To the me who could only see darkness and grief…


To my sad, grieving, just-past diagnosis self,

Life feels like a big black hole right now. You have fallen into the dark abyss you have been fearing for three months, ever since your sweet boy was born not breathing and the doctors hinted he might emerge with cerebral palsy.

You hoped for a miracle, but as more and more people shared their ‘miraculous recovery’ stories, the reality set in. There are disabled children in the world. Not everyone bounces back against all odds. Not everyone gets that happy ending.

You won’t get the happy ending you imagine. But that doesn’t mean you won’t be happy.

Grief is natural. By crying over the direction your life has gone and all the ways it’s going to be different from your dreams, you are not betraying your child. It’s true: he won’t be the person you imagined and he won’t have the life you dreamed of for him. It’s OK to feel sad for this. The park is where you go to walk around and escape the crying but it’s also where you grieve deeply. As you sit watching the other children play, it’s OK to feel sad for the things he will never do like chase the pigeons, splash in the paddling pool, beg for one more turn on the slide, scoot away too fast down the slope, join the junior football clubs. Just remember that it’s you you’re actually are feeling sad for. He will never know about the joys of these things, but neither will he ever realise what he’s missed. You need to mourn what you thought he would do, so that you can make space to accept the things he can.

At this moment, it feels like anything good has been snatched away to be replaced by illness and hardship and difficulty. A life spent in hospitals, answering questions, feeling patronised and dismissed by therapists and doctors. Instead of baby groups and soft play, you have physio groups and Portage. You need to see OT, speech and language, neurology, neonatal paediatricians, the tone clinic, the seating reps… It makes you anxious having all these appointments and every single one makes you worry about his progress. You see the worried looks on all the professionals’ faces. You’ll look for signs of seizures and measure his head obsessively to see if it’s growing. Is his brain developing? Can you still prove them wrong?

You can’t escape the predictions, but life will not be gloomy.

You won’t change that diagnosis, but you will stop thinking about it. You’ll see the boy, not the conditions and long list of missed milestones and ‘can’t dos’. You will get your life back. You won’t have so many appointments forever and you won’t spend that much time in hospital. It won’t be sad and hard forever. You will grieve and you will heal.


In time you’ll choose a therapy path that works for you and gain the courage to step back from anything that bring more stress than value to you both. You’ll accept that all the milestones mean nothing. He’s going to miss every one so there’s no point obsessing. His head and brain will grow or not grow and worrying won’t change that. You’ll learn to stand up for him and for yourself. You know him best and you’ll realise that often the experts are guessing as much as you are.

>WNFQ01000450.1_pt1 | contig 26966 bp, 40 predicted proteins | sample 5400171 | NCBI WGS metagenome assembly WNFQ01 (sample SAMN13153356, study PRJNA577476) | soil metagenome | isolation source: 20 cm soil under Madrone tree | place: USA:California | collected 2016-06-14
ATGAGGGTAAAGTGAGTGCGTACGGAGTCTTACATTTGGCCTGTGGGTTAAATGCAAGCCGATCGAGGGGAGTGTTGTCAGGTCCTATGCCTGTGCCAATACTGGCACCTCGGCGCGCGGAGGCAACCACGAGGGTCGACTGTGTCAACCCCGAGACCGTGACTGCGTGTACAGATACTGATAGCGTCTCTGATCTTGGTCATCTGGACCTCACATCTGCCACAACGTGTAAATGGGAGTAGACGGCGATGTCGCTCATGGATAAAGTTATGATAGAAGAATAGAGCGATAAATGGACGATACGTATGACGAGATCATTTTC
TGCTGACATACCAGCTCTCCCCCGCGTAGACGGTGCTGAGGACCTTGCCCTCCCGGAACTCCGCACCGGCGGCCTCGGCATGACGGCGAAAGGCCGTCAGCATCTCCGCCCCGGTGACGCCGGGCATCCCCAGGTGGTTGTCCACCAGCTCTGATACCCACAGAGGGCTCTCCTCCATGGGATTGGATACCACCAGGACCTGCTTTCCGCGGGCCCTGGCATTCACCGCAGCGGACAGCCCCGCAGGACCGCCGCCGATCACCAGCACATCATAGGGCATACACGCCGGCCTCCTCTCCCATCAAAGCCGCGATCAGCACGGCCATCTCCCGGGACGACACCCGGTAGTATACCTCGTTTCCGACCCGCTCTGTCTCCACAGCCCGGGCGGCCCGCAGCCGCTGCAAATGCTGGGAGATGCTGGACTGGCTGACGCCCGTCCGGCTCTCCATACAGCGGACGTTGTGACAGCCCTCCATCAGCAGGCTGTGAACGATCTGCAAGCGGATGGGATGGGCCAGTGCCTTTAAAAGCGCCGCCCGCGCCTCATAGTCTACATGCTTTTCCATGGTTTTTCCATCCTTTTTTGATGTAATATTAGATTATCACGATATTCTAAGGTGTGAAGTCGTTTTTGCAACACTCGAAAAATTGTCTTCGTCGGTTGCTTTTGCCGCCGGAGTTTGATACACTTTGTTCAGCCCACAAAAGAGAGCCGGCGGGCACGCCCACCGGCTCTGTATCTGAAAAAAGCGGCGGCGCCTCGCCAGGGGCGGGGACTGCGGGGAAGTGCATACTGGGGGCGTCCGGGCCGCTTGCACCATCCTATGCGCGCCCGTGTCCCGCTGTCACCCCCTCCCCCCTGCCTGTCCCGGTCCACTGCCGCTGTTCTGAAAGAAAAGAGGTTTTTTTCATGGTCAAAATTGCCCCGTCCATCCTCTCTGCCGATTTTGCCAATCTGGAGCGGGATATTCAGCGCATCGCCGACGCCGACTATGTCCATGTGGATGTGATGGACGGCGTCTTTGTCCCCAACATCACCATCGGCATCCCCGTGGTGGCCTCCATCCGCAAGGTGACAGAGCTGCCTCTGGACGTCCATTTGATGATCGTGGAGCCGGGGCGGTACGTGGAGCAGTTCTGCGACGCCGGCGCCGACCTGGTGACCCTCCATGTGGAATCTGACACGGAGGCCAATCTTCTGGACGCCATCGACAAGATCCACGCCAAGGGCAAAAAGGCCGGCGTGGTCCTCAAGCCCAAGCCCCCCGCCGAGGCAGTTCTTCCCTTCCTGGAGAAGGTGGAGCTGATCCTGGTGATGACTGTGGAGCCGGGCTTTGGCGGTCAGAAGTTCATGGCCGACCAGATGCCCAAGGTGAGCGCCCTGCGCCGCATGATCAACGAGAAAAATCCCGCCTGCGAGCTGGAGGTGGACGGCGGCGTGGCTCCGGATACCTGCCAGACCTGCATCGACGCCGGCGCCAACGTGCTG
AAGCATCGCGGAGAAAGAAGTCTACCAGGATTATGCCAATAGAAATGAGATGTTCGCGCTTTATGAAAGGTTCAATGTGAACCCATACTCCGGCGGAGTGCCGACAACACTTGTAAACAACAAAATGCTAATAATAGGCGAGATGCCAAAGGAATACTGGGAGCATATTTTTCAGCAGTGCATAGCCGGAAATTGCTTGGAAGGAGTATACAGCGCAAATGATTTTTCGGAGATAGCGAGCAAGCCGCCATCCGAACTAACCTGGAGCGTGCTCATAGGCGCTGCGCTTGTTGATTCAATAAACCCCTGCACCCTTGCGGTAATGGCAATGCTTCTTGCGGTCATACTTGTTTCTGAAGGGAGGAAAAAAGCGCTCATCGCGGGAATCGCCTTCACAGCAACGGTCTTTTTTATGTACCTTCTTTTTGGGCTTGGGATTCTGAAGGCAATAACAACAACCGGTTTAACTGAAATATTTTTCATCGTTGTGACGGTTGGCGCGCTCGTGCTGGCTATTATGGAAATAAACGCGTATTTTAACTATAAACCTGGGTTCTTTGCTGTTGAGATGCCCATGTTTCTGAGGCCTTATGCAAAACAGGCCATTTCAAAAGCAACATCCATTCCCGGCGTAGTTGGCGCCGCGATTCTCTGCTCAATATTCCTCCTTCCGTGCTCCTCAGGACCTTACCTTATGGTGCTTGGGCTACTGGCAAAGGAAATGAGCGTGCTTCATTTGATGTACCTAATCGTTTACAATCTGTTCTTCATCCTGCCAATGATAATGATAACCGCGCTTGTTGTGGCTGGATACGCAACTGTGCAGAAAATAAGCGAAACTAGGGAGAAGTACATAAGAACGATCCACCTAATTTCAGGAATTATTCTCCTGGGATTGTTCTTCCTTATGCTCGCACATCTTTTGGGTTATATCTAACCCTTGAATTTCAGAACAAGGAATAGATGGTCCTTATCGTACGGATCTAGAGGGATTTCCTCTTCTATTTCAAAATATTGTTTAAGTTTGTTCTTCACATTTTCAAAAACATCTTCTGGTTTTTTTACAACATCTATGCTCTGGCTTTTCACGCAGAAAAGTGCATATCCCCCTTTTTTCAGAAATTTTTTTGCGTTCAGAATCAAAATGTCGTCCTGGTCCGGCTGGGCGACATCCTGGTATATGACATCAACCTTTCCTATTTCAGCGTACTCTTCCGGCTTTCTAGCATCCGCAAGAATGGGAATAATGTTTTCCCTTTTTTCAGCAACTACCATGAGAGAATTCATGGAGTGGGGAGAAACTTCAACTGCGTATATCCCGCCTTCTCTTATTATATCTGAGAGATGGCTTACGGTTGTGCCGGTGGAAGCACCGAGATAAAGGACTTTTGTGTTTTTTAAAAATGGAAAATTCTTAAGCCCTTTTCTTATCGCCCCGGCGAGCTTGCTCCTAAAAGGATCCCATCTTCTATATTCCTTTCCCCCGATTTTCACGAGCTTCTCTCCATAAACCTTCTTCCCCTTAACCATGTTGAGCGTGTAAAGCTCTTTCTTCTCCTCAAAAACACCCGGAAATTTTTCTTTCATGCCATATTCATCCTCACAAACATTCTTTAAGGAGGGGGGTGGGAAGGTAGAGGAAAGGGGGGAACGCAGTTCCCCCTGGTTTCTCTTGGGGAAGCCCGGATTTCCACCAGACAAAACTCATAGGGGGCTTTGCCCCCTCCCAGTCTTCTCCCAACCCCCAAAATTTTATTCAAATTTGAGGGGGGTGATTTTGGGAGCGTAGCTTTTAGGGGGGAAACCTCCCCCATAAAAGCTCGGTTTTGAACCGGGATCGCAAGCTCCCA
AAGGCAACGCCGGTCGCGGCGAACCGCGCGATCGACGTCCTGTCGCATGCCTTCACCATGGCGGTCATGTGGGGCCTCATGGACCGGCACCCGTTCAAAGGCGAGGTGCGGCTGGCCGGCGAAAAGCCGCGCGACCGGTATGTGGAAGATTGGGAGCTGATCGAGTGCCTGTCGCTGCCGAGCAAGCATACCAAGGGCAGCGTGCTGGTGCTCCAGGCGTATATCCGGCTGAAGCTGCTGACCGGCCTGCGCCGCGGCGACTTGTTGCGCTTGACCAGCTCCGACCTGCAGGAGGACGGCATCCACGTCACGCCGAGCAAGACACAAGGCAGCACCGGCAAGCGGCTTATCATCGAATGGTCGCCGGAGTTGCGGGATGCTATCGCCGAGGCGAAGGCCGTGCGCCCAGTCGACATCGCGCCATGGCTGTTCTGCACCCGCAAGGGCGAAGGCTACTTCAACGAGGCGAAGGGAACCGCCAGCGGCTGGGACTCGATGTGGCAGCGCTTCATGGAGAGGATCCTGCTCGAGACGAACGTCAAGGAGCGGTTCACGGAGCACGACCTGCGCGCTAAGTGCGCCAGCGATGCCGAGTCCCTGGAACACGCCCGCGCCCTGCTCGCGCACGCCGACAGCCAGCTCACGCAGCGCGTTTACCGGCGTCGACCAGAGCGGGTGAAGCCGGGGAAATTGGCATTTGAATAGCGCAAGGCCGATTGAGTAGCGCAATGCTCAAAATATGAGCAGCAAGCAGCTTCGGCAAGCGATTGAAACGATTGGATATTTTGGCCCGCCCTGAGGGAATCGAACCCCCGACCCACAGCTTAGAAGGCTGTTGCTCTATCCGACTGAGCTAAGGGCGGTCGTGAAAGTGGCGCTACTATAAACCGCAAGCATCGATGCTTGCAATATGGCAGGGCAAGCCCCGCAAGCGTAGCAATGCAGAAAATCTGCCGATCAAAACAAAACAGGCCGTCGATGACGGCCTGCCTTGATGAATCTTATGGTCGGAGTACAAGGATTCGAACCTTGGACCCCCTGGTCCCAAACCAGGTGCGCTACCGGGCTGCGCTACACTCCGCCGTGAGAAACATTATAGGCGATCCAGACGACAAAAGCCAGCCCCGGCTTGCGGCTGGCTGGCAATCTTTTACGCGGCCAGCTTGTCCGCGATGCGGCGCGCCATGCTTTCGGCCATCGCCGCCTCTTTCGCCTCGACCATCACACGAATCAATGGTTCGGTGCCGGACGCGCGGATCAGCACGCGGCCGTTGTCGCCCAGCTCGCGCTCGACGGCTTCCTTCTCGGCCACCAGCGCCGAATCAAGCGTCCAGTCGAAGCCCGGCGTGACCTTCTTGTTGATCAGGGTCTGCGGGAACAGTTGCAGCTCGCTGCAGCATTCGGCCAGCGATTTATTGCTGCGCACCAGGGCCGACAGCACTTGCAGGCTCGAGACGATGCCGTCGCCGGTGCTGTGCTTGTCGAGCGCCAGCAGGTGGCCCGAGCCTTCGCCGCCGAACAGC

You don’t feel like the ‘right person’ for this job, this kind of parenting. There is no ‘right’ person. Like every parent, you learn as you go along. You’ll do your best and that’s good enough. You’ll love him so much. You’ll spend years rocking him to sleep and going to him many times a night. You’ll spend hours cuddling and comforting and doing your best to ease his pain or figure out what’s making him cry. You won’t always get it right, but you will make him feel safe and loved and that’s what counts.


The news that once brought you to your knees will not have the same power in years to come. It’s true, he’ll never walk or talk but that’s not the terrible thing you think it is now. You won’t even think about it most of the time. You’ll grieve all over again at every first – first wheelchair, first emergency hospital admission, first hoist, first day at school – but one day you’ll actually be excited about new equipment. You’ll celebrate finding a chair that supports him properly or a piece of equipment that makes life easier. These are your milestones now and they are just as worthy as first steps and first words.

Right now, it breaks your heart to think he’ll never call you mum or tell you he loves you, but in time you’ll realise you don’t need words for that. He will make his feelings clearly known. You will understand the noises he makes as if they were words, decipher his cries and be able to react to the smallest nuance in his facial expressions. You’ll see the love in his eyes. The excitement he shows when he sees you or hears your voice. You will be blessed with giggles and chuckles and screams of laughter.


Disability won’t always be his defining characteristic. It’s not the most interesting thing about him. It’s not the most interesting thing about any person with a disability. People won’t always realise that, but as long as the ones that count do, you’ll all be OK.

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